Why Does There Have to be Something Wrong with AngularJS?

I've ridden deep into the trenches of JavaScript/HTML frameworks, libraries, and vanilla.js and came back out the other side. As many of you know, I have been doing a ton of AngularJS and I am enjoying it. What I have learned is that there are some great things we can do with AngularJS, and some not so great things. But I've yet to find a perfect solution and I suspect that there is no flawless approach. But that's not where I focus. Instead, I choose to look at how productive me, my teams, and the community are, the thriving ecosystem, and adoption. The bottom line is AngularJS has been tremendously productive for many people.

Occasionally a post is written about a technology that critiques what the author feels is entirely wrong with it. First, this is the beauty of the web: we all get to share our opinions. But we must also remember that just because we heard it on the Internet, doesn't make it the single source of truth. These opinions are interesting to read, but when the arguments are broken down the real truth usually comes out. This leads me to a recent post title What's Wrong with AngularJS. In a nutshell it makes it sounds like AngularJS is a terrible option. The author criticizes declarative HTML and two-way data binding, as examples of "what's wrong", but the substance behind it (the "why") is either missing or author's preference. Some of the comments are quite interesting while others I just chuckled. Hey, preference is fine. We all have our comfy blankets but I've often found it's important when stating a case for or against something to share "why".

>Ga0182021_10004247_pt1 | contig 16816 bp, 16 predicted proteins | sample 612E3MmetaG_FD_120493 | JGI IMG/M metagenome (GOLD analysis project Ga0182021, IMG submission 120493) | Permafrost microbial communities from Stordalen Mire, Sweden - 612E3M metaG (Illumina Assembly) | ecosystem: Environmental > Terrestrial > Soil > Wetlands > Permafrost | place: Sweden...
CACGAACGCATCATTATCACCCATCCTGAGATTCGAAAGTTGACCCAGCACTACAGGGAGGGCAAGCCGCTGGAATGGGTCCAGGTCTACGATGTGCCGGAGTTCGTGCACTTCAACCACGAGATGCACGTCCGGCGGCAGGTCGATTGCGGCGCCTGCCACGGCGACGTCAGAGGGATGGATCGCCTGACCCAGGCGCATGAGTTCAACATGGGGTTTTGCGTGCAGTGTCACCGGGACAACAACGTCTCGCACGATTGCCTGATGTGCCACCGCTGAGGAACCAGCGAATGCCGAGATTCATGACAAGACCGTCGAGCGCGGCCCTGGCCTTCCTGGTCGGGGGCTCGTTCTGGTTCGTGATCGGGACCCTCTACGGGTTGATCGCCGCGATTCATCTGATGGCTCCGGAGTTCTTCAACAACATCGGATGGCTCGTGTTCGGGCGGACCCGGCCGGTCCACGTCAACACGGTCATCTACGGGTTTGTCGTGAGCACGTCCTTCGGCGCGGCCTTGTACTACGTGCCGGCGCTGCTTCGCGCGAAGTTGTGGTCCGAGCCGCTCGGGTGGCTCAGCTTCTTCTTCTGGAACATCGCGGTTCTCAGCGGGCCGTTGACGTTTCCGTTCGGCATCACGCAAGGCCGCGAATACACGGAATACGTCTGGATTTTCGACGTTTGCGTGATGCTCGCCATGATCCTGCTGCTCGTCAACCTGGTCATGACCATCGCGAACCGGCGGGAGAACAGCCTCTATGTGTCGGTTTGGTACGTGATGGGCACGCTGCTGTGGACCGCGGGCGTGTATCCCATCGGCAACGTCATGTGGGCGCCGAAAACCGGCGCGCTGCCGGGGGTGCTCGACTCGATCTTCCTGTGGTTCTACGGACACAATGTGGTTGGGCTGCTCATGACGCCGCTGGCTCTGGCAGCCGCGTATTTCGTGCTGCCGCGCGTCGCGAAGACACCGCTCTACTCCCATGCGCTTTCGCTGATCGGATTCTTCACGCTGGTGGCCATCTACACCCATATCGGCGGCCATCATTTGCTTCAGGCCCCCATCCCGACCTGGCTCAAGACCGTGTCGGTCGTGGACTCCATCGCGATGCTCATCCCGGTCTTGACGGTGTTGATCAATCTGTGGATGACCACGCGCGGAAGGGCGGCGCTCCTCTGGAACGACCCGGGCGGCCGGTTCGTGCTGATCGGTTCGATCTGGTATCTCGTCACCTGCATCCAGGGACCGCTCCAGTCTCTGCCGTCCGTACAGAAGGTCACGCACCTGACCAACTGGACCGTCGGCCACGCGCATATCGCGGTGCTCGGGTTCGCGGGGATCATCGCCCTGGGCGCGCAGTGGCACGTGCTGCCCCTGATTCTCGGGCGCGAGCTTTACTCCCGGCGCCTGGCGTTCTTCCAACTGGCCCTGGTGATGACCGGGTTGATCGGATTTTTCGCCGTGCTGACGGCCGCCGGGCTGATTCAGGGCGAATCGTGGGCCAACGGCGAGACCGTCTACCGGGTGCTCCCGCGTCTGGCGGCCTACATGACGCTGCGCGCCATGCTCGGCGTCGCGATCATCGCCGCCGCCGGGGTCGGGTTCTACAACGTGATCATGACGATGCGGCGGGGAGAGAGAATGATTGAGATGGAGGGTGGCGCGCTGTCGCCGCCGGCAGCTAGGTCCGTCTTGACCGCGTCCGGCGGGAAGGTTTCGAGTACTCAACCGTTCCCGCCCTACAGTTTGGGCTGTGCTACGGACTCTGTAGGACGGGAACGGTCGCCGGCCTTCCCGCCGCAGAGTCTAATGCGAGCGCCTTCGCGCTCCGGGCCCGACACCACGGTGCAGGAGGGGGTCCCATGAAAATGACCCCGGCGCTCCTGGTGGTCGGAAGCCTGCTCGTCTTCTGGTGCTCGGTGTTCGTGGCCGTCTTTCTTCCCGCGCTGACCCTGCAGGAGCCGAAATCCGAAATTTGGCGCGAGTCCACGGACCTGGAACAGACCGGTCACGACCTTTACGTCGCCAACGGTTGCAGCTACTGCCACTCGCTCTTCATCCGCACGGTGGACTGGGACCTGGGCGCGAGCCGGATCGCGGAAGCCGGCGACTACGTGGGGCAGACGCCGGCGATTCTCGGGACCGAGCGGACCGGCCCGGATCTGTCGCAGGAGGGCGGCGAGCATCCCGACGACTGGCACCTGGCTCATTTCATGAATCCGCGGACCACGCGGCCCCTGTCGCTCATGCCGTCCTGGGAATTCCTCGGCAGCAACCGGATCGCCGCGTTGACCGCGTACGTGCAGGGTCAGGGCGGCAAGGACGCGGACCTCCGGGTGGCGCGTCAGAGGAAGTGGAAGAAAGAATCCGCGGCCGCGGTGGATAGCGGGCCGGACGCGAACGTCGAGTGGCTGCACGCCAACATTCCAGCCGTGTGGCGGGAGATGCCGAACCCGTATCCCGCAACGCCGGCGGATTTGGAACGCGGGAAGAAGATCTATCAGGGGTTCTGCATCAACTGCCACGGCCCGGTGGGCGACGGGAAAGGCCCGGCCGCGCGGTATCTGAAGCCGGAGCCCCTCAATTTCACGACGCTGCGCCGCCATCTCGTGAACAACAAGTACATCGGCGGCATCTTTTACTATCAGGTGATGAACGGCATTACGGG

My friends Dan Wahlin, Ward Bell and I were chatting about this and while I normally do not respond to these types of posts, but I imagine some folks may be wondering what is true and what isn't. So I want to offer some insight into my experience with Angular regarding the points the author makes, and then you can make your own decisions.